Juicing not just healthy, it's fun
BY CHEF TIFFANY POE The Busy Kitchen
Monday, January 28, 2013
1/28/13 at 7:39 AM
Editor's Note: The Busy Kitchen is a Monday column written by two area chefs - Tiffany Poe and Valarie Carter - who also happen to be mothers of young children. They explore nutrition, cooking for kids and more.
When I think of new beginnings, fresh starts and the idea of getting lean and clean, I think juicing.
It's hard to argue the benefits of eating your fruits and vegetables. But the reality of trying to consume the recommended daily portions of these life-changing food groups can sometimes be a challenge. Especially for the fast-paced little people in our lives.
Juicing can provide a fun and easy way to get your fruits and veggies while enjoying the colorful experience of creating your own juice concoctions. My kids love to juice and it's always a fun adventure to purchase, prep and process the water- and nutrient-packed treasures. Children love the idea of juicing because it's fun. I like it more than purchased juices because fresh juice has more vitamins, nutrients and minerals. High fructose corn syrup and added sugars need not apply.
The activity of juicing should not take away from consuming whole fruits and veggies. Research has shown that consuming whole foods is still the best and most healthful way to eat. But juicing can complement your healthy lifestyle and add a little color to your world. Juicing has also been shown to help get your figure back in the "lean" mode and is used worldwide as a practice in weight-loss plans.
I like to sneak a little handful of watercress or a couple of unsuspecting vegetables into my kids' fruit juice. They never know, and I get the satisfaction of knowing they had a few more nutrients. You can call it manipulative, or you can call it a smart and pretty clever way to introduce those flavors to their little palates in a sweet way.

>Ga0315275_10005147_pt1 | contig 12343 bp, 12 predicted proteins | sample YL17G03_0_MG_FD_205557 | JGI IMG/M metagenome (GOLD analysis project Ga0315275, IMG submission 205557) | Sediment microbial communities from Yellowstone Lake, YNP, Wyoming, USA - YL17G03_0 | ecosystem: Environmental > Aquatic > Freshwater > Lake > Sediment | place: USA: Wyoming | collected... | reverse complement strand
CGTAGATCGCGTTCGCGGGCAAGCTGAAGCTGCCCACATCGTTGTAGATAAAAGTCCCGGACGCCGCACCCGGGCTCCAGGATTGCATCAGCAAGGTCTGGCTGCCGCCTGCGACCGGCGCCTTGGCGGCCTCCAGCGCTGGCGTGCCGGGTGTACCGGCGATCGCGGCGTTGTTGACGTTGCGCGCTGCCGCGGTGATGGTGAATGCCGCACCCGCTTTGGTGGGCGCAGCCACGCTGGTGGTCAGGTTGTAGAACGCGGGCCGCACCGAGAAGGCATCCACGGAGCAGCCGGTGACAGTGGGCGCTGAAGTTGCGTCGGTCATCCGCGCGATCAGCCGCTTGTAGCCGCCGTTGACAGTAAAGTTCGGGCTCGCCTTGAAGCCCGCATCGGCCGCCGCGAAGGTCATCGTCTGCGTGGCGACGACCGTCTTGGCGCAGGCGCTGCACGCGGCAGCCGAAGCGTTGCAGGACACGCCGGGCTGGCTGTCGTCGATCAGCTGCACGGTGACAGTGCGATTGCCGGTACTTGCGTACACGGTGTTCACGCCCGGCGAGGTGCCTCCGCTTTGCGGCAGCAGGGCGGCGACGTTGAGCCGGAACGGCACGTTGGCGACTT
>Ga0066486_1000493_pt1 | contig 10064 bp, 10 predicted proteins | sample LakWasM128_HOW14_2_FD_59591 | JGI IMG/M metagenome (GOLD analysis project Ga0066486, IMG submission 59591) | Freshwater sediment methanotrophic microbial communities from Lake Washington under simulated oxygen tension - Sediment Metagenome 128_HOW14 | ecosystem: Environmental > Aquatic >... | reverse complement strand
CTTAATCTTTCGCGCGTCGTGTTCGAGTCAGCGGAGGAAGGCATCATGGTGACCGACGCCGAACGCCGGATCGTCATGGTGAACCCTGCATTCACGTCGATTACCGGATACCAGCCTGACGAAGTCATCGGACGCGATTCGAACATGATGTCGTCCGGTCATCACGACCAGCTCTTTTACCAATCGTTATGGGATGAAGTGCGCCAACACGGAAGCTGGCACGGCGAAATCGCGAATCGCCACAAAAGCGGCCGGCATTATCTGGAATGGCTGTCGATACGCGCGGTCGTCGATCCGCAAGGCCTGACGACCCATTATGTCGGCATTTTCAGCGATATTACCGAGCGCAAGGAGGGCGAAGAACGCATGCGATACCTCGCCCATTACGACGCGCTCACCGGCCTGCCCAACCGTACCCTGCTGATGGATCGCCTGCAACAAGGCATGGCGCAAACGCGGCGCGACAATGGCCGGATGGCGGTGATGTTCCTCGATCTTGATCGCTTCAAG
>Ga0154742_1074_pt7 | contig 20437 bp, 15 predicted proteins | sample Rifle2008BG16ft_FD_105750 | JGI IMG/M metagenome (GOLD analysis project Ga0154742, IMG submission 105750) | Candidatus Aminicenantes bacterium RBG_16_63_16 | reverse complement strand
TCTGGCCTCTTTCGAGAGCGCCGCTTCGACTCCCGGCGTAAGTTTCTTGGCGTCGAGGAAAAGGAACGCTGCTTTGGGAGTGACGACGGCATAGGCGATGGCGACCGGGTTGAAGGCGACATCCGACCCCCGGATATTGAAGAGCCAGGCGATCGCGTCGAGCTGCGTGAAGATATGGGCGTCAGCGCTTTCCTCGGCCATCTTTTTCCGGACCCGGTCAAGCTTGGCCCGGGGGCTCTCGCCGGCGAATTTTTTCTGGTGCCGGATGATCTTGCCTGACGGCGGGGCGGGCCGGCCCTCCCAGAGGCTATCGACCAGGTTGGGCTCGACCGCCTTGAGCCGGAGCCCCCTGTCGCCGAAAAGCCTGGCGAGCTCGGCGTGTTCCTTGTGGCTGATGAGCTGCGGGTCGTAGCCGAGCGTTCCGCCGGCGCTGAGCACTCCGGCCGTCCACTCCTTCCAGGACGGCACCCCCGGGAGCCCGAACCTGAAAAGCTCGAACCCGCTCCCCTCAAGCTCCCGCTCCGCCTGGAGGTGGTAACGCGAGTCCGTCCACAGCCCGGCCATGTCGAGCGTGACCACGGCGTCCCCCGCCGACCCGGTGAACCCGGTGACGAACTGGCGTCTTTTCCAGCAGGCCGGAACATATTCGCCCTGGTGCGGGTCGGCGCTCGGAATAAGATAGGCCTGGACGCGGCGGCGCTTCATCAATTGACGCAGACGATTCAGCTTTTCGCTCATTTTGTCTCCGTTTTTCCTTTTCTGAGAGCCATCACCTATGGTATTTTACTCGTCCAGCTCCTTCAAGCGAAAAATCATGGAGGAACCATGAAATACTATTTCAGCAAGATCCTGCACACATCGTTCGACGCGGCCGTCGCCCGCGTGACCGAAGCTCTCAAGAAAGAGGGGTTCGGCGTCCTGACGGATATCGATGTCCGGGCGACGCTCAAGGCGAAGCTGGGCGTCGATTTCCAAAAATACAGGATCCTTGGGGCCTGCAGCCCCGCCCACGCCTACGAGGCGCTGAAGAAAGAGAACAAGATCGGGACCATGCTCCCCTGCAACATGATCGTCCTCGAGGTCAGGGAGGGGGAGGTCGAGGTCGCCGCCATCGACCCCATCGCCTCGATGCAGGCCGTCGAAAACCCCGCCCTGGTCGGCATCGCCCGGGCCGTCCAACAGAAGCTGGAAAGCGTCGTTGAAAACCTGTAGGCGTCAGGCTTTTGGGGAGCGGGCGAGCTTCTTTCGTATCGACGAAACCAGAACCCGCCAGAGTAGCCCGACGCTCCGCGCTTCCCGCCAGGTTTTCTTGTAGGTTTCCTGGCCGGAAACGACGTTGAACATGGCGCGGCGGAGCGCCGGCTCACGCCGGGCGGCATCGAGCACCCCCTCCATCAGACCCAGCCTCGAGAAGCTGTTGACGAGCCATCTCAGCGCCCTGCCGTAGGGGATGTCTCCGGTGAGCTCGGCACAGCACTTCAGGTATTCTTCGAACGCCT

Purchasing a juicer can seem expensive. They range from $50 to more than $300. I've loved the Jack LaLanne Juicer. It can be purchased for a moderate price, and I've owned mine for more than seven years. It literally paid for itself in the first six months.
Don't let the 2013 plans and resolutions you made four weeks ago slip away. Try juicing this month as a step toward getting lean and clean in the still very "new year."
APPLE CINNAMON JUICE
Serves 4 (3- to 4-ounce portions)
6-8 medium apples (stem removed and cut into wedges. You can leave seeds.)
1 tablespoons cinnamon
1. Once apples are cut, sprinkle cinnamon directly on apples and juice as per manufacturer's instructions. This is the best way to get the flavor of cinnamon without the gritty texture of the spice in your juice.
Tip: Addition of fresh ginger or a handful of watercress in a glass of simple fresh apple or orange juice can add those power packed foods into your diet without you having to chew or gnaw your way to better health.
BLUEBERRY AND RED PEAR JUICE
Serves 4 (4- to 5-ounce portions)
1 cup fresh blueberries
3-4 red pears (stem removed and quartered)
1. Juice prepared fruit as per manufacturer's instructions. Serve with more fresh blueberries on top.
Note: For a healthy touch, add a small handful of spinach or kale between pieces of pear and you will never know they are in the juice.
CARROT, ORANGE AND GINGER JUICE
Serves 4 (3- to 4 -ounce portions)
This juice blend is classic. The flavors complement each other and it is absolutely the most beautiful color in the rainbow.
6-8 medium carrots, unpeeled (Cello is best and organic is even better)
2-3 small oranges, peeled
1 small knob of fresh ginger, peeled
1. Follow the manufacturer's directions of juicing. However when juicing the piece of ginger, place piece between two pieces of orange to help extract maximum flavor.
Fruits that are great for juicing
Apples (remove stems)
Lemon and Limes (peel)
Nectarines (in season)
Vegetables that are great for juicing
Beets (Red and Golden)
Sugar Snap Peas
Sweet Peppers (my favorite)
Fun additions to any juice
Fresh coconut pieces
Chef Tiffany Poe, a graduate of The Culinary Institute of America in Hyde Park, N.Y., owns Tiffany Poe Culinary Services, a consulting, food styling and corporate coaching company. She and her husband have three small children and own The Grandview Inn, a historic bed and breakfast near the Tallgrass Prairie Preserve in Pawhuska. Find more of her recipes on her blog, tulsaworld.com/gastronomymommy